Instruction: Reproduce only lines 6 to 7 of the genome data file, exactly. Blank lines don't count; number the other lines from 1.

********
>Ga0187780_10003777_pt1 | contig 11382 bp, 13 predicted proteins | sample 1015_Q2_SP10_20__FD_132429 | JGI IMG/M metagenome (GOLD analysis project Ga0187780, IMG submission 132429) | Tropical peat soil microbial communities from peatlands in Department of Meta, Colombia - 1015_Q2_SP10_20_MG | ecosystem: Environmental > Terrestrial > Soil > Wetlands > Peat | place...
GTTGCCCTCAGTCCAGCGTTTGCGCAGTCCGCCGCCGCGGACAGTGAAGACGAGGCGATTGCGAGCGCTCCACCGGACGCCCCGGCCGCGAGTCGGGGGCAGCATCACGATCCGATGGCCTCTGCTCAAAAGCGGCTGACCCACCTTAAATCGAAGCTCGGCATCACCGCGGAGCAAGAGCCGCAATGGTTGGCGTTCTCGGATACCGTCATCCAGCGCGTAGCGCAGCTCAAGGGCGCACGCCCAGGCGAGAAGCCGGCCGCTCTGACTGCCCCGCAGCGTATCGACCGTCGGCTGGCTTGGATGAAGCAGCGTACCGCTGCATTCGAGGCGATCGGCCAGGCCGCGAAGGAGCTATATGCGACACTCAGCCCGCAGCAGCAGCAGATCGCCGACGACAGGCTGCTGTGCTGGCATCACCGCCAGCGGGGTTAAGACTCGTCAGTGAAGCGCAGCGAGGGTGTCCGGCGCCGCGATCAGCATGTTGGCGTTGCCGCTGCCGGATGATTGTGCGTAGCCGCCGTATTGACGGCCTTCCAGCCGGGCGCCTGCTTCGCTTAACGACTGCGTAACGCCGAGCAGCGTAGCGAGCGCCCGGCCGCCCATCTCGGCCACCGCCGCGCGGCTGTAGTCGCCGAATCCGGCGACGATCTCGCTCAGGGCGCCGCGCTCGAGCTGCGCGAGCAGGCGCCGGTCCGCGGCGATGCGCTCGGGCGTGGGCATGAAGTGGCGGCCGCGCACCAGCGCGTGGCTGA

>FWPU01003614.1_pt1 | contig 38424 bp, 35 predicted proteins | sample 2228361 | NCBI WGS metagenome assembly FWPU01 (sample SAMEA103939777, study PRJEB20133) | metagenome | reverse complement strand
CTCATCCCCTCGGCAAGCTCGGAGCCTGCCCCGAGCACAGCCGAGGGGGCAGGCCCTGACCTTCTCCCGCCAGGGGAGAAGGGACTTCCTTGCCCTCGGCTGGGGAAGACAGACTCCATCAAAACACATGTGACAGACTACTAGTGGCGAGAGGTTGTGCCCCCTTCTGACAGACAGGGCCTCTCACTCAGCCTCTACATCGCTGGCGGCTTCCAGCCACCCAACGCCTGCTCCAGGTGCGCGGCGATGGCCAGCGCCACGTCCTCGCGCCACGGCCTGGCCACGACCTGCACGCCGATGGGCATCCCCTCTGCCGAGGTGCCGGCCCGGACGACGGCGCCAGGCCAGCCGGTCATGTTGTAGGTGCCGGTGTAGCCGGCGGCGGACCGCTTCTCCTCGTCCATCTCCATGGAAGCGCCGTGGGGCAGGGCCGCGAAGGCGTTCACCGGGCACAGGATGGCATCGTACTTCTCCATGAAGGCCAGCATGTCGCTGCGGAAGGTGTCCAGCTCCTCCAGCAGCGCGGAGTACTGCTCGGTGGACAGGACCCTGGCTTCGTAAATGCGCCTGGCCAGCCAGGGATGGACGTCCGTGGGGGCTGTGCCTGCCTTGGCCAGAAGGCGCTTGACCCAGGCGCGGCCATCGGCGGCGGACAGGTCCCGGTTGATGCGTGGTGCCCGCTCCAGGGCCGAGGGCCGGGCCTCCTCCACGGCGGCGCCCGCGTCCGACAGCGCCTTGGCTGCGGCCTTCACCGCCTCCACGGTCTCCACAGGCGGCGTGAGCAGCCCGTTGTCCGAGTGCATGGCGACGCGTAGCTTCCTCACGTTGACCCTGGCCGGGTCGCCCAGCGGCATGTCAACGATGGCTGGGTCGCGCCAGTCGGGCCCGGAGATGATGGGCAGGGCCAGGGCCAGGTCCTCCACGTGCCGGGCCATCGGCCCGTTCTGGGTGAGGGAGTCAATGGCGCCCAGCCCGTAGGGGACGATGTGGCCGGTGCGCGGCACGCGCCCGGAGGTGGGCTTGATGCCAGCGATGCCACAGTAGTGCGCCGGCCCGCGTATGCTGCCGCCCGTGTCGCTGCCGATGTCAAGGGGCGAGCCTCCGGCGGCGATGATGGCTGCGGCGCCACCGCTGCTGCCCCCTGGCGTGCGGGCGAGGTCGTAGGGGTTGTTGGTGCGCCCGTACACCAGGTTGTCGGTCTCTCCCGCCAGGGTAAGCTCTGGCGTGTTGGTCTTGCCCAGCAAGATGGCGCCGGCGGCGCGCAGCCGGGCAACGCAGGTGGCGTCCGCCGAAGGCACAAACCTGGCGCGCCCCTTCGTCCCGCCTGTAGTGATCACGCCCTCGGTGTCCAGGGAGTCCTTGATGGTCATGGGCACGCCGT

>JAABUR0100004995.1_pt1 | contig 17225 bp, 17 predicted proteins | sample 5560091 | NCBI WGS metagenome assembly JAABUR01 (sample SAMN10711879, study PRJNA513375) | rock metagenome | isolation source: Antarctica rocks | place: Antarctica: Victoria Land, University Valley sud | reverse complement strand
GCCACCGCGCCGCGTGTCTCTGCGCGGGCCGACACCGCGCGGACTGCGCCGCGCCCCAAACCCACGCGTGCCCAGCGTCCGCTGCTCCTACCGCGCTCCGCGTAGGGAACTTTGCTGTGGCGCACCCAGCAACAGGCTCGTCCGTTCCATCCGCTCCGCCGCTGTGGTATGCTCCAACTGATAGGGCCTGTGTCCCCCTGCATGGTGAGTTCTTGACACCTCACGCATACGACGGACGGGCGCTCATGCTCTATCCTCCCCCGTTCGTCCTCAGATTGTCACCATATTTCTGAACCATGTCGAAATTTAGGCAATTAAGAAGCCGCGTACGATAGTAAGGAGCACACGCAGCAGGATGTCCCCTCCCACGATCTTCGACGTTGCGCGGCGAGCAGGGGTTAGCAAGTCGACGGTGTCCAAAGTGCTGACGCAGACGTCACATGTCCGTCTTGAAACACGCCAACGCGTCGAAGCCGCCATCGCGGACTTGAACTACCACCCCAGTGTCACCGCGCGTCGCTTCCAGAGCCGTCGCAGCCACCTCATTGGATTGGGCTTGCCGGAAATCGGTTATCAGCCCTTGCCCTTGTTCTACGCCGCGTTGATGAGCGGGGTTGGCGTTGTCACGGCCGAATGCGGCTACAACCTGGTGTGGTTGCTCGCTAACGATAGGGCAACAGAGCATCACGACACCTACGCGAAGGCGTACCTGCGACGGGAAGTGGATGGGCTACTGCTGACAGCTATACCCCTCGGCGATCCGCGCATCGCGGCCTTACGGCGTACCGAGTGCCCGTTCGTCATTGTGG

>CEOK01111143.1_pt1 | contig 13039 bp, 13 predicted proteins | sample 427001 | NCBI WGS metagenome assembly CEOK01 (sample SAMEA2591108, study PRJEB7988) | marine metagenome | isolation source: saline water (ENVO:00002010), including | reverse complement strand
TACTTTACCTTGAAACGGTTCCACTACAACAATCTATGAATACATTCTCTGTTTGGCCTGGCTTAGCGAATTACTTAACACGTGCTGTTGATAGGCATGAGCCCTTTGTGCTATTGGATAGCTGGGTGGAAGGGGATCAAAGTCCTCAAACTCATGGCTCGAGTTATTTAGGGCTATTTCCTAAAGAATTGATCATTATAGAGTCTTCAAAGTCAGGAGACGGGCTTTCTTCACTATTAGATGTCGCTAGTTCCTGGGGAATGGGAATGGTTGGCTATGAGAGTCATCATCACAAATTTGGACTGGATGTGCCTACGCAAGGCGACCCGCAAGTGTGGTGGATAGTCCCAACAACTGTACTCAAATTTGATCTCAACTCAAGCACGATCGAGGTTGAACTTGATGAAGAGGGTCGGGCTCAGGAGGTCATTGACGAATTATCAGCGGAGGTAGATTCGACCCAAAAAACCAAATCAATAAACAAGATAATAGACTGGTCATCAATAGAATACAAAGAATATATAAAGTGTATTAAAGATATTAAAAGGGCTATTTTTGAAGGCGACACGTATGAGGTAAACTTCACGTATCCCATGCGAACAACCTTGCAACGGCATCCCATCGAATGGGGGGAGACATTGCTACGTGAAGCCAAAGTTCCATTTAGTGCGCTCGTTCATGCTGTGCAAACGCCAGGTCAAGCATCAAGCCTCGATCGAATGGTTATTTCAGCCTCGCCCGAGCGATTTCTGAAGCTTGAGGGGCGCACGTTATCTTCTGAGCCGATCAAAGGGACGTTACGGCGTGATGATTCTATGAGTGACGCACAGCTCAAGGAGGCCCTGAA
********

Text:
GCCACCGCGCCGCGTGTCTCTGCGCGGGCCGACACCGCGCGGACTGCGCCGCGCCCCAAACCCACGCGTGCCCAGCGTCCGCTGCTCCTACCGCGCTCCGCGTAGGGAACTTTGCTGTGGCGCACCCAGCAACAGGCTCGTCCGTTCCATCCGCTCCGCCGCTGTGGTATGCTCCAACTGATAGGGCCTGTGTCCCCCTGCATGGTGAGTTCTTGACACCTCACGCATACGACGGACGGGCGCTCATGCTCTATCCTCCCCCGTTCGTCCTCAGATTGTCACCATATTTCTGAACCATGTCGAAATTTAGGCAATTAAGAAGCCGCGTACGATAGTAAGGAGCACACGCAGCAGGATGTCCCCTCCCACGATCTTCGACGTTGCGCGGCGAGCAGGGGTTAGCAAGTCGACGGTGTCCAAAGTGCTGACGCAGACGTCACATGTCCGTCTTGAAACACGCCAACGCGTCGAAGCCGCCATCGCGGACTTGAACTACCACCCCAGTGTCACCGCGCGTCGCTTCCAGAGCCGTCGCAGCCACCTCATTGGATTGGGCTTGCCGGAAATCGGTTATCAGCCCTTGCCCTTGTTCTACGCCGCGTTGATGAGCGGGGTTGGCGTTGTCACGGCCGAATGCGGCTACAACCTGGTGTGGTTGCTCGCTAACGATAGGGCAACAGAGCATCACGACACCTACGCGAAGGCGTACCTGCGACGGGAAGTGGATGGGCTACTGCTGACAGCTATACCCCTCGGCGATCCGCGCATCGCGGCCTTACGGCGTACCGAGTGCCCGTTCGTCATTGTGG

>CEOK01111143.1_pt1 | contig 13039 bp, 13 predicted proteins | sample 427001 | NCBI WGS metagenome assembly CEOK01 (sample SAMEA2591108, study PRJEB7988) | marine metagenome | isolation source: saline water (ENVO:00002010), including | reverse complement strand